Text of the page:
Even if he’s not the best-known Japanese pitcher on the free-agent market this winter, MLB fans will want to check out a Shota Imanaga scouting report. The diminutive lefty doesn’t yet have a ton of name recognition. But he has a chance to be something special in the big leagues.

Shota Imanaga Scouting Report

With Shohei Ohtani to the Dodgers official, more attention can be paid to Yoshi Yamamoto, Imanaga, and the other Japanese pitchers making the jump to the big leagues. Since most fans don’t know much about him, we put together a Shota Imanaga scouting report so fans can get to know him a little better.

Track Record

Imanaga has pitched in Japan since 2016, spending his entire career with the Yokohama DeNA BayStars. At age 30, he’s older than Yamamoto and doesn’t have the same types of accolades. However, he’s been an NPB all-star twice, including this past season. Imanaga also owns a career 3.18 ERA while averaging a little more than a strikeout per inning. In fact, he was the Central League strikeout champ in 2023.

Fans of the World Baseball Classic may remember him from Japan’s championship team in 2023. He started the championship game against the U.S., allowing one run on four hits over two innings. Imanaga struck out two in those two innings but did allow a home run against Trea Turner. 

Repertoire

At just 5’10’’, Imanaga doesn’t fit the profile of a traditional starter in the majors. Of course, Yamamoto isn’t a tall, imposing pitcher either. Despite not fitting the mold, Imanaga has typically been able to throw at least 140 to 150 innings annually throughout his career. His durability shouldn’t be any more of a question than it is for any other pitcher his age. 

 
 
 
 

Naturally, Imanaga isn’t an overpowering pitcher with his fastball topping out around 94 mph. However, the pitch shows late movement, allowing it to fool hitters, even when it’s in the middle of the strike zone. Imanaga also shows good control over his cutter, which he typically uses to keep right-handed batters off balance.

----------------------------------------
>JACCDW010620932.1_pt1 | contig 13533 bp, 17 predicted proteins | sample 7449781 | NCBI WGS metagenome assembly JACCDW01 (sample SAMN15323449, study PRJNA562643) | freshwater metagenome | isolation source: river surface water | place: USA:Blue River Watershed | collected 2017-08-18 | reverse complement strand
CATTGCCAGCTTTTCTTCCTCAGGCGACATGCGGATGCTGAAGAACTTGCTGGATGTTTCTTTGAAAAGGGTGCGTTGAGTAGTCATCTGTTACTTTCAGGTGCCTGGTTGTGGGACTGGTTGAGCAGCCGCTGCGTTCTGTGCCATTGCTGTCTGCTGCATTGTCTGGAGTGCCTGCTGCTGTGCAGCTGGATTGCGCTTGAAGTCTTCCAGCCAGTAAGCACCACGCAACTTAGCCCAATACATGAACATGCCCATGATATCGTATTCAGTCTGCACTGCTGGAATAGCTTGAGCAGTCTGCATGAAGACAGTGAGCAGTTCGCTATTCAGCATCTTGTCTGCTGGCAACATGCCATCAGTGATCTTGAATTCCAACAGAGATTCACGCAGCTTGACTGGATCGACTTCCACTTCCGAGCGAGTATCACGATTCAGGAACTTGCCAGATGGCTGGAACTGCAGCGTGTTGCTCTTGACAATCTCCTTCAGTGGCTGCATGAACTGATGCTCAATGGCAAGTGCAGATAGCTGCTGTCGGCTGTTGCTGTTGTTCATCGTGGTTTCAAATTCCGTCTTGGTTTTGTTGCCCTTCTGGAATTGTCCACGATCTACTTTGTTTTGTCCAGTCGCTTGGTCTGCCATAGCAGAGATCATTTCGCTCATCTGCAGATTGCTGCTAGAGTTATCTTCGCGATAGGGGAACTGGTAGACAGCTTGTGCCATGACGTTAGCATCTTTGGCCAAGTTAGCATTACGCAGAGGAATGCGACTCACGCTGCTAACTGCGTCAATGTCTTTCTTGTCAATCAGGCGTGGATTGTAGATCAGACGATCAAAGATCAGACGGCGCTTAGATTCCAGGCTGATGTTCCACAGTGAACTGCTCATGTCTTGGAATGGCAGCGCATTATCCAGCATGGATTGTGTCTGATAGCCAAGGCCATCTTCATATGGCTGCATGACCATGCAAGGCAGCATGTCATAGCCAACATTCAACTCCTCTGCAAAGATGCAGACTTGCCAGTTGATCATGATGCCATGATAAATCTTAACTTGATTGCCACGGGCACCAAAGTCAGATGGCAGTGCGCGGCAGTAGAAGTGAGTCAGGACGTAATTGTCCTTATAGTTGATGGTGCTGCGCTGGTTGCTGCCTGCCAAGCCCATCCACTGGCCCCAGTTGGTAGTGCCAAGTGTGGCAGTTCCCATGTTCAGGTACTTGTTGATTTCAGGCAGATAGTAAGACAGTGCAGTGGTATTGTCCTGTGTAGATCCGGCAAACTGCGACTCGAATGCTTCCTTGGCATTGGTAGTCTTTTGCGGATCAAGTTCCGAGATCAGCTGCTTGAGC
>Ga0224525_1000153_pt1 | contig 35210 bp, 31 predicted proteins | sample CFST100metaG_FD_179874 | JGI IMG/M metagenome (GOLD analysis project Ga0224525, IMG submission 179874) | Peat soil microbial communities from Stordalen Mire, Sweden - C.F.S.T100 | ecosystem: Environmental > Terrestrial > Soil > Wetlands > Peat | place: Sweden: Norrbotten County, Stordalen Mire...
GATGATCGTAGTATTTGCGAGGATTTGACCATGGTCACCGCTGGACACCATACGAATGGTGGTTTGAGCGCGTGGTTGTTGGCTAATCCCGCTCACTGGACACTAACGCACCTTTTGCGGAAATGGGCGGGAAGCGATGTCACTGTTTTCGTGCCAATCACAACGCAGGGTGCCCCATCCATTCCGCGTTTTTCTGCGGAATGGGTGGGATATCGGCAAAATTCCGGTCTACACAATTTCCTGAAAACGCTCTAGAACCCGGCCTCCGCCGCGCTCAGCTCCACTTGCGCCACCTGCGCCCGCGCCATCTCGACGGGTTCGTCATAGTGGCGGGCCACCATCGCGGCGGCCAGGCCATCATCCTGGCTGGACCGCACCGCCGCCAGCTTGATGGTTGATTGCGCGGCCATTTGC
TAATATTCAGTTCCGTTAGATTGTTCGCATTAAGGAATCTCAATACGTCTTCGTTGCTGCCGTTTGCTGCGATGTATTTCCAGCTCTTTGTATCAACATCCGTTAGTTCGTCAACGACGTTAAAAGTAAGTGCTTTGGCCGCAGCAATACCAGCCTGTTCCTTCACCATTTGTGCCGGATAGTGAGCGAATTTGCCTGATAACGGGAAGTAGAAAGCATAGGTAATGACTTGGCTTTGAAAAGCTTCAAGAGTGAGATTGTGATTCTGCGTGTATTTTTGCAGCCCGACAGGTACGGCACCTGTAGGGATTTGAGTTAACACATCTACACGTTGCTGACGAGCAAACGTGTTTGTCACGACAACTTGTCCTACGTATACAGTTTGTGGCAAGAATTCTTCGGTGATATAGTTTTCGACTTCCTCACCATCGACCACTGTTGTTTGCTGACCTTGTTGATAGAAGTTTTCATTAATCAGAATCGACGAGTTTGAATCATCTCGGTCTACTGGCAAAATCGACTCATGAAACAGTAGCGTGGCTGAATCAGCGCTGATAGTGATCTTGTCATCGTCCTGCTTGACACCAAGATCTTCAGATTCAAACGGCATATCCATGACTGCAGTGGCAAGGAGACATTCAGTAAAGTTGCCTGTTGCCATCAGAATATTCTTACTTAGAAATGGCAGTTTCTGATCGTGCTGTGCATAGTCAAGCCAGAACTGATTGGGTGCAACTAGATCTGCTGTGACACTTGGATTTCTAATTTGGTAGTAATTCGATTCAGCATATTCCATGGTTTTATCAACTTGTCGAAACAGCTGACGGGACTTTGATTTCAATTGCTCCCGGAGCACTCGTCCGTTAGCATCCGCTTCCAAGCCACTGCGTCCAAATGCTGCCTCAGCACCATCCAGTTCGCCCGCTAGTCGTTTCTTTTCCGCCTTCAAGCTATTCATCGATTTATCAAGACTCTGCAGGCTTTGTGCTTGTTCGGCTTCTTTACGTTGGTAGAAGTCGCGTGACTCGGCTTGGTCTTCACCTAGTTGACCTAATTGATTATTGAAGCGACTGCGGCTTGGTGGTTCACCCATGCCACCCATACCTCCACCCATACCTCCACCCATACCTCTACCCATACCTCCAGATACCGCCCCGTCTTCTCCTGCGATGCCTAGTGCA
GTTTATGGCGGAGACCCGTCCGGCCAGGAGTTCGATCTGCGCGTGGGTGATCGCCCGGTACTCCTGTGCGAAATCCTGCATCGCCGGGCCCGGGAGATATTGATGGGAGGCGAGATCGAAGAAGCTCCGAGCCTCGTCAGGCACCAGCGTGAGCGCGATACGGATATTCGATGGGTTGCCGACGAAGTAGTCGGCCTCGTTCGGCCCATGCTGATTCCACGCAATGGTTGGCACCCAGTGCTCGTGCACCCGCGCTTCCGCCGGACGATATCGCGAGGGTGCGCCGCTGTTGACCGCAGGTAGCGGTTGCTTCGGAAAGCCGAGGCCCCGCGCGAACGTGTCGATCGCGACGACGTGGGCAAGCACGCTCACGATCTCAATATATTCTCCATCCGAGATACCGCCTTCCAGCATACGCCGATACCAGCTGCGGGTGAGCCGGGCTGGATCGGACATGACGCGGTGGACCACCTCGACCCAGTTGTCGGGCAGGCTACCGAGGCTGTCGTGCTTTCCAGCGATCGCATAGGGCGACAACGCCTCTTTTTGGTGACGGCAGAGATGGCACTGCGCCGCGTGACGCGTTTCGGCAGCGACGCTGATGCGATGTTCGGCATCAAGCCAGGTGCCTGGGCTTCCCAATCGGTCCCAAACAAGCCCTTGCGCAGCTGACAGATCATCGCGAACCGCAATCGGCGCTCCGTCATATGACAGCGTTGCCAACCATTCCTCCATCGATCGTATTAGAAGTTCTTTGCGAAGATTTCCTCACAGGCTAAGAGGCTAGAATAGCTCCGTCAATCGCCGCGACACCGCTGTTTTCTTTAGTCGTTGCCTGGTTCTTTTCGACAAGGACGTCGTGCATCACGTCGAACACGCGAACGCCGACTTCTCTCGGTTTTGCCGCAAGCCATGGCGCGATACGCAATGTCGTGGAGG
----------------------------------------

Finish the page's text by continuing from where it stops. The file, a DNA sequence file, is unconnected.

Against both righties and lefties, Imanaga will unleash his slider, which he likes to use as a put-away pitch when he’s ahead in the count. The southpaw will rarely throw his slider for a strike, although he gets a lot of swings and misses with it. On the contrary, Imanaga’s curveball is usually used to get ahead early in counts. His curve isn’t an elite pitch, but he has enough break to keep hitters off-balance unless they’re sitting on it.

Imanaga also has a sinker and a splitter in his back pocket. Both are rarely used, especially against left-handed hitters. However, they give Imanaga extra weapons against right-handed hitters. But since he rarely throws them, they can be effective out-pitches for Imanaga when he wants to stay away from his slider.

MLB Projection

While he doesn’t have elite stuff compared to Yamamoto and other frontline starters, Imanaga projects as a quality mid-rotation starter in the big leagues. He throws hard enough and mixes up his pitches well enough to keep hitters off balance. It also helps that he can throw up to six pitches, which means big leaguers could be slow to adjust to him.

It’s also worth noting that his nickname in Japan is “The Throwing Philosopher.” Imanaga pitches with great intelligence and knows how to sequence his pitches better than most. Given the aggressive nature of MLB hitters and their desire to hit for power, Imanaga should match up favorably compared to the more contact-oriented approach in Japan. 

Even with a bigger emphasis on contact in Japan, Imanaga was able to miss a lot of bats. In the big leagues, he will be able to keep hitters guessing by mixing his pitches, all of which he’s able to control. The stuff to be an ace probably isn’t there, nor is Imanaga still developing at age 30. However, he should have a relatively smooth transition to the big leagues and should become a reliable mid-rotation starter for the next few years.

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